For some time now, President Obama has expressed his disapproval for the construction of the Keystone Pipeline to transport oil from Canada to the U.S. On Friday, Obama rejected the approval of a permit for its construction.
Justin Eilpernin and Steven Mufson from Washington Post reported what Obama had to say:
“President Obama announced Friday that his administration will not issue a permit for construction of the controversial Keystone XL pipeline, arguing that approval would undermine the U.S. effort to curb greenhouse gases.
‘America’s now a global leader when it comes to taking serious action to fight climate change,’ Obama said. ‘And frankly, approving this project would have undercut that global leadership. And that’s the biggest risk we face — not acting.’
Denying TransCanada Corp. a permit for the 1,179-mile pipeline between Hardisty, Alberta, and Steele City, Neb., ends a seven-year fight over a project that became a symbol in the political battle over climate change.”
The battle for the Keystone XL pipeline approval may not be over yet.
Josh Lederman from Yahoo reported the following:
“Though environmental groups hailed Friday as a “day of celebration,” Obama’s decision was unlikely to be the last word for Keystone XL.
TransCanada, the company behind the proposal, said it remained “absolutely committed” to building the project and was considering filing a new application for permits. The company has previously raised the possibility of suing the U.S. to recoup the more than $2 billion it says it has already spent on development.
‘Today, misplaced symbolism was chosen over merit and science. Rhetoric won out over reason,’ said TransCanada CEO Russ Girling. His criticism was echoed by Republicans including House Speaker Paul Ryan, who said Obama had rejected tens of thousands of jobs while railroading Congress.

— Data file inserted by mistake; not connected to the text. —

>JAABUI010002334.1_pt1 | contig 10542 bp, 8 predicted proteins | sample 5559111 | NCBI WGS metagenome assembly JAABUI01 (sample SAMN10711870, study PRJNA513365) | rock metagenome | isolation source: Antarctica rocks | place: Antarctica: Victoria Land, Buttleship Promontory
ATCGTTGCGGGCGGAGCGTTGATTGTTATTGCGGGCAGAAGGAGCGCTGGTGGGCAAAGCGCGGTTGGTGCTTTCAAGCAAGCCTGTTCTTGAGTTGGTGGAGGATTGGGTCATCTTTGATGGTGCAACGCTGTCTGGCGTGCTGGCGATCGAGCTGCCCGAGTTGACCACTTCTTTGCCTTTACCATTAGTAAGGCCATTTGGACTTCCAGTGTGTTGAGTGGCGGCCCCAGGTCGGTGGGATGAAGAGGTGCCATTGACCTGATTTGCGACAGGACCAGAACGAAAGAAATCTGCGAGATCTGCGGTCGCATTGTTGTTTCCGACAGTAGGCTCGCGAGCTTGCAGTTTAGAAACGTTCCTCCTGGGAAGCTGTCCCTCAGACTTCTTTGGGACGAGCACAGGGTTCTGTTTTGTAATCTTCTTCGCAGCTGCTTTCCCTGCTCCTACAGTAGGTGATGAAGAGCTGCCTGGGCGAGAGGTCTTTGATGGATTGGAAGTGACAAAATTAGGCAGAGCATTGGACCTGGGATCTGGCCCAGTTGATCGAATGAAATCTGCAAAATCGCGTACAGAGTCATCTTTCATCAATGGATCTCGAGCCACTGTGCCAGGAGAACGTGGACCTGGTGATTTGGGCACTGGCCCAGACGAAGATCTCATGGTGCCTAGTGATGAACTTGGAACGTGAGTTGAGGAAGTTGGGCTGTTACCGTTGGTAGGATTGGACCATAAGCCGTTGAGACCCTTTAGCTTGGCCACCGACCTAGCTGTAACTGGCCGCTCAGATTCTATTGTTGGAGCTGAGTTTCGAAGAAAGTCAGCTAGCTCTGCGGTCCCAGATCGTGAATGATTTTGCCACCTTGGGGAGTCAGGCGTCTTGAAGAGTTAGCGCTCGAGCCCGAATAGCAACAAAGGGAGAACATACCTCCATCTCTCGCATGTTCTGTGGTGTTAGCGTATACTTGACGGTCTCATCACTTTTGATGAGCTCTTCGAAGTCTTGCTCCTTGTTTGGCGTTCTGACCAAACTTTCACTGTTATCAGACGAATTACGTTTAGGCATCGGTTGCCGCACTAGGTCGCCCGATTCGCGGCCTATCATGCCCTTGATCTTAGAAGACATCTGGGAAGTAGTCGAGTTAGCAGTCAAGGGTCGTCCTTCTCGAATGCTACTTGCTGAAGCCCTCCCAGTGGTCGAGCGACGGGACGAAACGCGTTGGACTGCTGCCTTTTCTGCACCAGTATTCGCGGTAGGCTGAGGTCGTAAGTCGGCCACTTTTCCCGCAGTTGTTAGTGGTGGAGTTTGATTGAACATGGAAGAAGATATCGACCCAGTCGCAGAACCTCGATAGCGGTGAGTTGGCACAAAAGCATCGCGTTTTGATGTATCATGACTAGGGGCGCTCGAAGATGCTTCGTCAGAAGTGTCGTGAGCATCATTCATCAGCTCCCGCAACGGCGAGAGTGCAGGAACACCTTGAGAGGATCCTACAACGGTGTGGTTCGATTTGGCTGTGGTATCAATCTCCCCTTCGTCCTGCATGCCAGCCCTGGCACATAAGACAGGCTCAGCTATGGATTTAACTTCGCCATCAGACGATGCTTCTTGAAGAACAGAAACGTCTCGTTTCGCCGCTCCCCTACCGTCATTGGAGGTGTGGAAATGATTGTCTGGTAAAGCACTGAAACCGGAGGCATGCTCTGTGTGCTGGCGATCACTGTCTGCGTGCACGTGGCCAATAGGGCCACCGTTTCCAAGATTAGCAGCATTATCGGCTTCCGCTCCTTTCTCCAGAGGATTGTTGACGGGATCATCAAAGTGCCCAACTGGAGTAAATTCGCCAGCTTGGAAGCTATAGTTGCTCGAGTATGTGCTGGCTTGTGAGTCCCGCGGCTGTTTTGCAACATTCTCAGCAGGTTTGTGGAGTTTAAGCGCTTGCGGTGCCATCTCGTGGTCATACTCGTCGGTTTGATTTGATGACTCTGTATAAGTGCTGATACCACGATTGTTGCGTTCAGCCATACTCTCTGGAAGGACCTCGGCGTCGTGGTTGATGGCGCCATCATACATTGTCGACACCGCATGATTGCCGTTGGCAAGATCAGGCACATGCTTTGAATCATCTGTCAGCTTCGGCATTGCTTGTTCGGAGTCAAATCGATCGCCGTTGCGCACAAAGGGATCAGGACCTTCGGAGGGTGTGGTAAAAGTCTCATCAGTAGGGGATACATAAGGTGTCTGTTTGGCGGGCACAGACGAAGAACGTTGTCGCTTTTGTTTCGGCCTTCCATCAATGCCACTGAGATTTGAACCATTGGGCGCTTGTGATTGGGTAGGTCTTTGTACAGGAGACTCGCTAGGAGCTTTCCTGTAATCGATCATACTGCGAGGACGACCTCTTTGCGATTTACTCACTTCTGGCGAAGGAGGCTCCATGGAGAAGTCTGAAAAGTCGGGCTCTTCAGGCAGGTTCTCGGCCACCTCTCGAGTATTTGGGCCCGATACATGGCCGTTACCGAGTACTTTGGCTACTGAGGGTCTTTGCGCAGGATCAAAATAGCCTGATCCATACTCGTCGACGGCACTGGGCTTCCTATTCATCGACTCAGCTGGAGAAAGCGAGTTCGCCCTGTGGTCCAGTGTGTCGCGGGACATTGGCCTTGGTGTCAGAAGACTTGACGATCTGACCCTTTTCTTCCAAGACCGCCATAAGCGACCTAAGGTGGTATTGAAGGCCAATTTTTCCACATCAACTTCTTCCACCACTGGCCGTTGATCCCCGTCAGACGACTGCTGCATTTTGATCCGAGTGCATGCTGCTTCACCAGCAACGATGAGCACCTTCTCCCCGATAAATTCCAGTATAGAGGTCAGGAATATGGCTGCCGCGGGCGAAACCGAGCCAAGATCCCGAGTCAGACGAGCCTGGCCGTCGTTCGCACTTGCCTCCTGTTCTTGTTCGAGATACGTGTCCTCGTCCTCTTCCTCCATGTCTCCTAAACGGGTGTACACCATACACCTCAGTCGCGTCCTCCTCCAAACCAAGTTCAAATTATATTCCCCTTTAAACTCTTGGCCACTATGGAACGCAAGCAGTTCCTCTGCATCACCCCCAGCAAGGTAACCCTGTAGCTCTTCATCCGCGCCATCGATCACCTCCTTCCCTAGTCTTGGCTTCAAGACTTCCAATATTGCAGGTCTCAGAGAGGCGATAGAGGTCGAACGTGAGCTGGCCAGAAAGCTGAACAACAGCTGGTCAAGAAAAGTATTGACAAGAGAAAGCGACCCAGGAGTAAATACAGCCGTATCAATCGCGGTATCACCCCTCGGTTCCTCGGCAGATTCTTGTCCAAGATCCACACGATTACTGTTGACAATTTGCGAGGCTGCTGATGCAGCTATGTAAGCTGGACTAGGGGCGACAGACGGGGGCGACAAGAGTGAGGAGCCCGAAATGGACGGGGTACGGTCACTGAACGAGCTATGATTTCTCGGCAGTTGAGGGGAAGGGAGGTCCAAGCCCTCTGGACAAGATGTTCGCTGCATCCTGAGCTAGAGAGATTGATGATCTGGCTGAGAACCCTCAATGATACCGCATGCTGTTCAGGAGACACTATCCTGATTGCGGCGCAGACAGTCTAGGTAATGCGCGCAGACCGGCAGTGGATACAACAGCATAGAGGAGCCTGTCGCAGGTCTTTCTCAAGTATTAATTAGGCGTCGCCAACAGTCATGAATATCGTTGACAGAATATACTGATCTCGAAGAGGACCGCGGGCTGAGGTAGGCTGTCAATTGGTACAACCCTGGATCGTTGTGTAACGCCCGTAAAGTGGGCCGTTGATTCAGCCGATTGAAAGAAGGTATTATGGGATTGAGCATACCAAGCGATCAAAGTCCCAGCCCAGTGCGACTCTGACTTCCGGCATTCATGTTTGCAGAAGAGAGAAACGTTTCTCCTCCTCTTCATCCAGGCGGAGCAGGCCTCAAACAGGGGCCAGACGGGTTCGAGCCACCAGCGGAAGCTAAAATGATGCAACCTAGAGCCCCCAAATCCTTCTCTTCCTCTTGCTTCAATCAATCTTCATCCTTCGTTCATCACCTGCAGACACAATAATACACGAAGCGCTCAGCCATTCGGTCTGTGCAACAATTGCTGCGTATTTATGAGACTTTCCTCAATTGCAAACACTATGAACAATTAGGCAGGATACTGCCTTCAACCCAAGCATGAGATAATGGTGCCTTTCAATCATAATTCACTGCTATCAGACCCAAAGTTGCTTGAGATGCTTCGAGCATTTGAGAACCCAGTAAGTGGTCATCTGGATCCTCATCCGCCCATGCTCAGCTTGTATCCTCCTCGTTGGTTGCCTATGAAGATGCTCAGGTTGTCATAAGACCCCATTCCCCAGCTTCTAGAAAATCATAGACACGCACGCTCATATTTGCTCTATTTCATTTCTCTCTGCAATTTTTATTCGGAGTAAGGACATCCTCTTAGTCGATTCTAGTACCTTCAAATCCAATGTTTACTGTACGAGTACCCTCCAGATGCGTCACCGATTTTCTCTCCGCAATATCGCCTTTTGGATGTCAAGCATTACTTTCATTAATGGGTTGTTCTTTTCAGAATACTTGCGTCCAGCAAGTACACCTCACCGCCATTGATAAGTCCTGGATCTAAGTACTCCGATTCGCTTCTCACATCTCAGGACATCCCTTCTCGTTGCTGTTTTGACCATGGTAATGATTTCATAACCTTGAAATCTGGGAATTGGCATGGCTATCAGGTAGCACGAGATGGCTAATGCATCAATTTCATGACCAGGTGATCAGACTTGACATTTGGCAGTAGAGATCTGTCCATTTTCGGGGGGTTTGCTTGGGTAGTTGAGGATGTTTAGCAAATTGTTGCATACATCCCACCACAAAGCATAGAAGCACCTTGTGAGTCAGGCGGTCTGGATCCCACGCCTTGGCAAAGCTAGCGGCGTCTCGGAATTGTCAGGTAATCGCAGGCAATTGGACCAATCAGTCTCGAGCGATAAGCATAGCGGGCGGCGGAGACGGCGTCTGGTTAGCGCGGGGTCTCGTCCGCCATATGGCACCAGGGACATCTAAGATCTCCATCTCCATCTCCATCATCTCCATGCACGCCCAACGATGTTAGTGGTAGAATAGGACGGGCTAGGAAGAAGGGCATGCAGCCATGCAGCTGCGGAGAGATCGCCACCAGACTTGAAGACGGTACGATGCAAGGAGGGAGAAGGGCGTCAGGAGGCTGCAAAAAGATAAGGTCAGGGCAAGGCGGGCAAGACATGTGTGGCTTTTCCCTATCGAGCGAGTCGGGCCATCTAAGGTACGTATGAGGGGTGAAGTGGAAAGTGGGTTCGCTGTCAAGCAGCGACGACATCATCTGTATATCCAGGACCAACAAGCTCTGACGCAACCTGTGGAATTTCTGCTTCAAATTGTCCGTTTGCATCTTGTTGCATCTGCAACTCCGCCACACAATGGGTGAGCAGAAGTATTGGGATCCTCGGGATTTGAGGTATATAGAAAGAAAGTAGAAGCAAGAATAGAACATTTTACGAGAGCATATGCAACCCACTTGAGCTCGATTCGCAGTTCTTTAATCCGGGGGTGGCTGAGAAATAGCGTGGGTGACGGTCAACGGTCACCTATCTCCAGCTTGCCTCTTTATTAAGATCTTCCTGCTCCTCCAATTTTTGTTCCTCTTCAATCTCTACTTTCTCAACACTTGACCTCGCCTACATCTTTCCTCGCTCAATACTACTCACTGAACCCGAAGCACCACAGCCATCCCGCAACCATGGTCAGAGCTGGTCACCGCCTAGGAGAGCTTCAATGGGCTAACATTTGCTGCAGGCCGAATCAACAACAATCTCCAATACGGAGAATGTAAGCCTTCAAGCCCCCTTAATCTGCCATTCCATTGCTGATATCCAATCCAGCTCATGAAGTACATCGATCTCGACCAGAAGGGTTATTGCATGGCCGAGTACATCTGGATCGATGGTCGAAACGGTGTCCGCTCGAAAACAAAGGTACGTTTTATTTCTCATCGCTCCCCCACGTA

‘This decision isn’t surprising, but it is sickening,’ Ryan said.”
Some believe that Obama rejected the pipeline to please Warren Buffet, who is a big investor in the railways that deliver oil across the United States; having the Keystone XL Pipeline in place would threaten the business of transporting oil by train and consequently threaten Buffet’s investment.
My opinion may change in the future, but right now I think the Keystone Pipeline would benefit the environment. It would reduce the oil spills caused by ship transport by lessening the need for overseas import and export. Plus, in Canada, devastating train explosions like the one that occurred in Lac-Mégantic would be avoided in the future if oil is transported by Pipeline instead of train.
Another thing to consider is that no one knows exactly what is causing climate change because there are so many factors that contribute to it, and carbon emissions may only have a small impact on the climate. Some scientists believe that climate change is just a temporary cycle that the earth goes through regardless of carbon emissions.
Are you for or against the Keystone Pipeline? Please comment below.
Here Obama’s rejection statement from YouTube channel UpTakeVideo.